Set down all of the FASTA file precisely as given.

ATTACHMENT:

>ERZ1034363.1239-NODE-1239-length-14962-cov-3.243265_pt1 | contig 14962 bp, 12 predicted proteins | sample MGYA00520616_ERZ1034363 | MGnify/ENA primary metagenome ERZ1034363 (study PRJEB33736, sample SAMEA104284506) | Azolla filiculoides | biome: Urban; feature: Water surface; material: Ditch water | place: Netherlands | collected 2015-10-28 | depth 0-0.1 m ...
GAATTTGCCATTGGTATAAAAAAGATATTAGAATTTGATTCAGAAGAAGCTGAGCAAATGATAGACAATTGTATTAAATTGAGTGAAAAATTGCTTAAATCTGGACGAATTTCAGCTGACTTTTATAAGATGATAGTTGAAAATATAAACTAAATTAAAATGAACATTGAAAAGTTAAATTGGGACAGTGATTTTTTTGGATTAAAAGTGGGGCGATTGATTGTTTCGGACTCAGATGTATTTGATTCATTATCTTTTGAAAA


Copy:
>ERZ1034363.1239-NODE-1239-length-14962-cov-3.243265_pt1 | contig 14962 bp, 12 predicted proteins | sample MGYA00520616_ERZ1034363 | MGnify/ENA primary metagenome ERZ1034363 (study PRJEB33736, sample SAMEA104284506) | Azolla filiculoides | biome: Urban; feature: Water surface; material: Ditch water | place: Netherlands | collected 2015-10-28 | depth 0-0.1 m ...
GAATTTGCCATTGGTATAAAAAAGATATTAGAATTTGATTCAGAAGAAGCTGAGCAAATGATAGACAATTGTATTAAATTGAGTGAAAAATTGCTTAAATCTGGACGAATTTCAGCTGACTTTTATAAGATGATAGTTGAAAATATAAACTAAATTAAAATGAACATTGAAAAGTTAAATTGGGACAGTGATTTTTTTGGATTAAAAGTGGGGCGATTGATTGTTTCGGACTCAGATGTATTTGATTCATTATCTTTTGAAAA